Heightened PFAS Levels Linked to Severe COVID-19

Image: Gustavo Pring/Pexels

by Amy Lupica, ODP Contributing Writer

A new Danish study has found that elevated levels of Per- and polyfluoroalkyl substances (PFAS), a group of man-made chemicals linked to cancer, in the bloodstream are linked to severe COVID-19. The study observed 323 patients infected with the virus and found that those with elevated levels of the PFBA chemical were more than twice as likely to suffer from a severe case of the disease. PFAS and PFBA are extremely common around the world, commonly used in electronics, clothing, medical equipment, and more. 

Why This Matters: PFBA is a class of chemical compounds that are used across many industries around the world. Their ubiquity doesn’t end in industry and it has come to be found often in soil, food, and drinking water; these chemicals have been nicknamed “forever chemicals.” According to EarthJustice, in the U.S. alone, PFAS have contaminated the tap water of 16 million people in 33 states and Puerto Rico, and groundwater in 38 states. 

Although PFBA is processed out of the bloodstream in a matter of days, PFAB and its predecessor PFOA have been linked to the lowered vaccine effectiveness. Experts believe that its presence could require a change of plans when it comes to inoculation. Philippe Grandjean, the principal author of the study, said that people with elevated levels of PFBA “may need more than the 1 or 2 shots recommended for everyone else because their antibody production may be suppressed.”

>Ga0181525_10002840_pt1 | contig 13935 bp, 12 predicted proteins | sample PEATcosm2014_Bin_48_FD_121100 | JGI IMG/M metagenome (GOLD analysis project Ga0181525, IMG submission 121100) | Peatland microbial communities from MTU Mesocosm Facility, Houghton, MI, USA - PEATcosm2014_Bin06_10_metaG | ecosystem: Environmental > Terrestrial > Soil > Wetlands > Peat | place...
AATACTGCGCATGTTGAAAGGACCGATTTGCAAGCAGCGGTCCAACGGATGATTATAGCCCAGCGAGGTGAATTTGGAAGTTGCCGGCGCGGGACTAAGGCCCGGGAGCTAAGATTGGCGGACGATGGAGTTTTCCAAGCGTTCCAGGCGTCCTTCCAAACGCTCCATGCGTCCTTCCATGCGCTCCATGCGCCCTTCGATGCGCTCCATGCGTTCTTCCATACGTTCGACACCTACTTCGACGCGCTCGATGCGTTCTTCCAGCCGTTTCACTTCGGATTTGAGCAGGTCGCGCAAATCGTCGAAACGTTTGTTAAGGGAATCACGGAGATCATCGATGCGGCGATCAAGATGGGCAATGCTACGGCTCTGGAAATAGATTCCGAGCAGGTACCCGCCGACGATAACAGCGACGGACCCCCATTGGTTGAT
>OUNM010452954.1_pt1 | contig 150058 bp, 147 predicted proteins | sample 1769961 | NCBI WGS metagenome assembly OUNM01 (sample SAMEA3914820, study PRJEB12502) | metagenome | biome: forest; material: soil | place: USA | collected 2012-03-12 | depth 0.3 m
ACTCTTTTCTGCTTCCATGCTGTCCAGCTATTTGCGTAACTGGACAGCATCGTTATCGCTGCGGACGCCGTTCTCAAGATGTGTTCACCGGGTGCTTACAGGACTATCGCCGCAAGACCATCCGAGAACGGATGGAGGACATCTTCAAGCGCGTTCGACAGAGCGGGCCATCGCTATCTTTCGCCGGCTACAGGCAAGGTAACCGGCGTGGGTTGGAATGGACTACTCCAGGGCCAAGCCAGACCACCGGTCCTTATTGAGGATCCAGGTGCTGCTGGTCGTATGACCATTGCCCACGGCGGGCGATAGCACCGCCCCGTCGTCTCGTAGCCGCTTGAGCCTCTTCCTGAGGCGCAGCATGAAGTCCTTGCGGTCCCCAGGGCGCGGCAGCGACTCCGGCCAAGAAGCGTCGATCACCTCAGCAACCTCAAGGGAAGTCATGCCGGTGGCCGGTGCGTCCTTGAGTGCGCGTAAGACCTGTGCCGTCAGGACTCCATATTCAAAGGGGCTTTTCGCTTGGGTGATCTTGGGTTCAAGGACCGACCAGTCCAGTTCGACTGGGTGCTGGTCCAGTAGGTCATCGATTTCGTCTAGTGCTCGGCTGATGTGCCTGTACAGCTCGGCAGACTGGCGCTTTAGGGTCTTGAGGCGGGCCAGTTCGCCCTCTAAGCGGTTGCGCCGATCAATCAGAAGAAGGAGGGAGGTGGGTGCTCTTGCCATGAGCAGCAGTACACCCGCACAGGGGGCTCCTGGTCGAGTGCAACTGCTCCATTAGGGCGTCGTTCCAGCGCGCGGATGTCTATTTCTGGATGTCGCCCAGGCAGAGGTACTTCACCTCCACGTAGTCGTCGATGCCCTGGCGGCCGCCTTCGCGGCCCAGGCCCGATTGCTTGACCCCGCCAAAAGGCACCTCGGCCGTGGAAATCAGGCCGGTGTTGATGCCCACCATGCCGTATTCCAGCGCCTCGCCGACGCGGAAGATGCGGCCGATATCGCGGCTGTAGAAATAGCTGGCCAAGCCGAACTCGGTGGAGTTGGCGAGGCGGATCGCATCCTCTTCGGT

Additionally, people of color and poor communities are more likely to have elevated PFAS levels, and some of the least likely to have reliable access to healthcare.

  • A study from the Union of Concerned Scientists found that 39,000 more low-income households and approximately 295,000 more people of color live within five miles of a site contaminated with PFAS than their counterparts.
  • These factors combined could contribute to the disproportionate rates of lethal outcomes for people of color.

PFAS and You: Studies have shown that PFBA accumulates in the lungs, a phenomenon that Grandjean believes contributes to the increased severity in COVID-19 cases. According to the Minnesota Department of Health, PFBA has been linked to changes in the liver and thyroid, as well as decreased red blood cells, decreased cholesterol, and more. Despite this, the CDC does not track PFBA in its surveillance of PFAS levels in the bloodstream. 

Experts are frustrated with how widespread PFAS has become with so little oversight. Alissa Cordner, a sociologist at Whitman College, says “There’s so much uncertainty around what the scale and the consequences of contamination are.”

One of the biggest obstacles to resolving this uncertainty is that PFAS encompasses a wide range of chemicals that have different functions and uses, and experts haven’t yet done enough research to understand if and how each one is harmful. We still don’t know the precise molecular ways that they produce toxicity…Honestly, I think we’re still at the very beginning,” explains Jamie DeWitt, a toxicologist who studies PFAS at East Carolina University. 


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